I think its going to be a CF, but thats my personal opinion.



posted on Jun, 28 2011 @ 08:59 AM
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reply to post by w3nd1g0
 


From your link:


Just before dawn the next day, skies all over planet Earth erupted in red, green, and purple auroras so brilliant that newspapers could be read as easily as in daylight. Indeed, stunning auroras pulsated even at near tropical latitudes over Cuba, the Bahamas, Jamaica, El Salvador, and Hawaii.

science1.nasa.gov...



posted on Jun, 28 2011 @ 09:04 AM
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Originally posted by tnhiker


I think its going to be a CF, but thats my personal opinion.


Ok, now ya got me...whats a CF?



posted on Jun, 28 2011 @ 09:06 AM
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reply to post by burntheships
 


A cluster.. uhm, foul up.




posted on Jun, 28 2011 @ 09:07 AM
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reply to post by burntheships
 
CLUSTER-F--K?

Me thinks it will be too.



posted on Jun, 28 2011 @ 09:14 AM
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reply to post by guessing
 


I did find this very interesting also. There is definitely more going on here that we are being told.
I can understand why this has been kept quiet.

Senate Judiciary Subcommittee Hearing: Obama’s Cybersecurity Proposals



The hearing was conducted by Senator Sheldon Whitehouse, of Rhode Island. He began by pointing out that cyber attacks are an urgent threat to national security, but moreover they directly harm Americans by “invading our privacy and loot our intellectual property.” He called four witnesses to testify:

Congressman Jim Langevin of Rhode Island James A. Baker, Associate Deputy Attorney General at the Department of Justice Greg Schaffer, Acting Deputy Under Secretary of the National Protection and Programs Directorate, in the Department of Homeland Security. Ari Schwartz, Senior Internet Policy Advisor at the National Institute of Standards and Technology (NIST), an agency of the Department of Commerce. While several senators came and went (most notably Senator Chris Coons of Delaware), the hearing was anchored by Senators Whitehouse and Blumenthal. Both repeatedly emphasized the seriousness of modern cyberattacks, with Blumenthal hypothesizing that the next 9/11 may be a cyber attack (echoing Leon Panetta’s “the next Pearl Harbor” forecast). Senator Whitehouse cited the startling McAfee Night Dragon report energy sector and power grid vulnerability, finding that a number of other industries share the same problems. Web security company Symantec announced that an evolutionary change in hacking sophistication means that now the US must assume that all networks can always be compromised.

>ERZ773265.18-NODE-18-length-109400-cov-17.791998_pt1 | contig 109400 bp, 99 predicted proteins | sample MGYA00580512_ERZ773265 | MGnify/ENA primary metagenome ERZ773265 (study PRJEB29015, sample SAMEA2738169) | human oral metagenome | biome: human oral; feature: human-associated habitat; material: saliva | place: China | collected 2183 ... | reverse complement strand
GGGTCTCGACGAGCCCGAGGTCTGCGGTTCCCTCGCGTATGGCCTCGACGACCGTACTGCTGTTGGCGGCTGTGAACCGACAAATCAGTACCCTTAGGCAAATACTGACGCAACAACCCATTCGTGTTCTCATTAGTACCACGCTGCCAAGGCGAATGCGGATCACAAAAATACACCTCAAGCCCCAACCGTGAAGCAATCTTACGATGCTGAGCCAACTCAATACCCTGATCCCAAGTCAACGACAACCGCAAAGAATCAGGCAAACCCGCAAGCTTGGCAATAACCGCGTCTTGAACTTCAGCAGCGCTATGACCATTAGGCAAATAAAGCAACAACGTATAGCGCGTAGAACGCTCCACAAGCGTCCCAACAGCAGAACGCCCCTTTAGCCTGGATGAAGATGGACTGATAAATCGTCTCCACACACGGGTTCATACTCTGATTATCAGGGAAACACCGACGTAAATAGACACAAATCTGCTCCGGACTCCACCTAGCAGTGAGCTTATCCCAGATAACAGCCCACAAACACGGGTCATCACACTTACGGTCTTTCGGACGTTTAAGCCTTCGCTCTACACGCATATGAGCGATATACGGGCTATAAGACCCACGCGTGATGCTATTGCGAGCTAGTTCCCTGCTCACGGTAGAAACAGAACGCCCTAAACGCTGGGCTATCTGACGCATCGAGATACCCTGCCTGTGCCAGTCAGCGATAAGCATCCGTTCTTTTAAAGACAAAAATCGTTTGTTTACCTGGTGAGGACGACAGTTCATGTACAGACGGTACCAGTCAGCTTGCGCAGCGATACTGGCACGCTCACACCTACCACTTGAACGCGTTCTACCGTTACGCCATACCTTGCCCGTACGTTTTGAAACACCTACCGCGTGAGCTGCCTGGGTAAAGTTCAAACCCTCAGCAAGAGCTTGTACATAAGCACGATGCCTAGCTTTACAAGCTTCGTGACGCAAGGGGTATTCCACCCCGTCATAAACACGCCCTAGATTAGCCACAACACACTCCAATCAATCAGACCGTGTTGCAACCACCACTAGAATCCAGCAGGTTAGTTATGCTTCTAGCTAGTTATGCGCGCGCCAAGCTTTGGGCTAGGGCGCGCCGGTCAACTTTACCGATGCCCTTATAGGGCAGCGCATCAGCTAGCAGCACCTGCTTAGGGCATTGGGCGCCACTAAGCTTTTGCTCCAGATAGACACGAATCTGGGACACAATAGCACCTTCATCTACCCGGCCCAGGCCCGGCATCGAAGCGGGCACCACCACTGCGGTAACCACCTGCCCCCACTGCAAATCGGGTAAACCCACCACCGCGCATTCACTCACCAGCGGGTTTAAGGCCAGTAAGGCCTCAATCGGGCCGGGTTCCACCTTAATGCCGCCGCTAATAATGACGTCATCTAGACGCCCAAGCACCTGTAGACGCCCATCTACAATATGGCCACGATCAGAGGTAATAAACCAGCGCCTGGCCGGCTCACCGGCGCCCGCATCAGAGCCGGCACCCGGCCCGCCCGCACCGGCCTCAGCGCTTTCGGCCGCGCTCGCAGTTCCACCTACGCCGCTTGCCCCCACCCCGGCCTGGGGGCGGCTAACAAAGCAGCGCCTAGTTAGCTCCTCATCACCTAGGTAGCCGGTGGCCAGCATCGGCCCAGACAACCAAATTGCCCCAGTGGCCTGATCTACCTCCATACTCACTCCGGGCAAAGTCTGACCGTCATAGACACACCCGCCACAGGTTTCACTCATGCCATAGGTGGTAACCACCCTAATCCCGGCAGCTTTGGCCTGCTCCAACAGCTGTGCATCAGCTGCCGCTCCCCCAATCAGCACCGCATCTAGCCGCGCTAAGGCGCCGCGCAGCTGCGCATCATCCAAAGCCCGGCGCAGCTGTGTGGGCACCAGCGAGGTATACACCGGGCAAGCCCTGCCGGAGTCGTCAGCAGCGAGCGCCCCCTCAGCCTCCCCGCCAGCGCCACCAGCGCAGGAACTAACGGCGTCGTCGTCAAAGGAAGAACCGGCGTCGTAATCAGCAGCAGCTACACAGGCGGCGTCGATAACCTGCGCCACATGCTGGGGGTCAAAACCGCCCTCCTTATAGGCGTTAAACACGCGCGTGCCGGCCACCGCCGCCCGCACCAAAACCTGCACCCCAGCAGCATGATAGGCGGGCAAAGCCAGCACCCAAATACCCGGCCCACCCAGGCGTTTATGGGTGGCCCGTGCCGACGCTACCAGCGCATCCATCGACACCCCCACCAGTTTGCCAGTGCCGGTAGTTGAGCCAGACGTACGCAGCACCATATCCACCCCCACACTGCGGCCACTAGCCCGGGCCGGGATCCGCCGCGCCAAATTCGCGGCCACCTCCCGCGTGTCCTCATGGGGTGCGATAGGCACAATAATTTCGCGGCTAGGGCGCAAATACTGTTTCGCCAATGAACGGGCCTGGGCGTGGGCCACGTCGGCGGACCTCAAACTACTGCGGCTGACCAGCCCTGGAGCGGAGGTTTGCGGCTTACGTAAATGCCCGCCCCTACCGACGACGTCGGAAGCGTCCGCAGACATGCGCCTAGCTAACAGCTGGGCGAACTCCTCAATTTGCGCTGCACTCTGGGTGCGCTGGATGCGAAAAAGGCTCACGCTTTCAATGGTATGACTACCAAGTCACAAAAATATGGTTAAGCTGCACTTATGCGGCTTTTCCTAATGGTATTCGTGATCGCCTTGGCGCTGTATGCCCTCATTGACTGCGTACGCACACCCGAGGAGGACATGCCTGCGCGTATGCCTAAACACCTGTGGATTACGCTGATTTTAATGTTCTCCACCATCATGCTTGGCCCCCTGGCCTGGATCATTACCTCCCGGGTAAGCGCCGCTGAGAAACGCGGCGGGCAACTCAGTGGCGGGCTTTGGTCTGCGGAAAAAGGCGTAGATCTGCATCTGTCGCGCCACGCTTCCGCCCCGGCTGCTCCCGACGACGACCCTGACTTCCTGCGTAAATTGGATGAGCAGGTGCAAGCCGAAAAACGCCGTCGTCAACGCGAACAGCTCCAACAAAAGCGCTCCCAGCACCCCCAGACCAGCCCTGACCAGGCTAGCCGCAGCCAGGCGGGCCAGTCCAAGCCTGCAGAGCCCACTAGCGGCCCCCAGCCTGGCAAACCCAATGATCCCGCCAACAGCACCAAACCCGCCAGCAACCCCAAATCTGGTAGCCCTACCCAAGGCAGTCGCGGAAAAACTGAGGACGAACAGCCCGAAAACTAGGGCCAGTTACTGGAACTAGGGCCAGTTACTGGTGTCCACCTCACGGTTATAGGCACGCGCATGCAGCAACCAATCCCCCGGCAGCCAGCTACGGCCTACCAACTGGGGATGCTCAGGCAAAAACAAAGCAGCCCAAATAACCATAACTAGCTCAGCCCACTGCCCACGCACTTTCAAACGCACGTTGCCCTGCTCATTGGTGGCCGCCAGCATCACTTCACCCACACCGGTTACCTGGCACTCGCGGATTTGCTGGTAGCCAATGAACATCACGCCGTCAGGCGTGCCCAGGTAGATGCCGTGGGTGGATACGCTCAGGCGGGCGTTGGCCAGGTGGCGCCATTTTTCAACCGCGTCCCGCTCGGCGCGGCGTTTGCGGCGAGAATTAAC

Serious threats recounted by Jim Baker were:

Escalating zero-day attacks, where hackers exploit software weaknesses that haven’t been discovered yet, and so can’t be protected against. One example is the Aurora exploit. Insider threats, which include intentional espionage, but focus on the much greater threat posed by unintentional breeches created by US www.allmedialp.com...


So, right there we have the mention of the power grid with the Aurora V .

They describe the Aurora exploit as a Zero Day scenario,
The Night Dragon Report has info on that, and The Aurora Exploit , which is different ( I assume) than the Aurora
Vulnerability.




That article is from June 24th, 2011, just a few days ago.



posted on Jun, 28 2011 @ 09:18 AM
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reply to post by butcherguy
 


Ah, well I see
thanks.
...it certainly has big potential...

I just read that subcommitee report and they say that cyber attacks coupled with
this Aurora Exploit, and the power grid (I am assuming that is the Aurora V) could be
the next 9/11 or Pearl Harbor.

Now, I am not liking that at all. Wow.

edit on 28-6-2011 by burntheships because: (no reason given)



posted on Jun, 28 2011 @ 09:47 AM
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Bring the power down and you can do virtually anything you like and frame whoever you want...communications are key in war for strategy and morale....
www.isoc.org...
I've just realised I've got a very sick and dark mind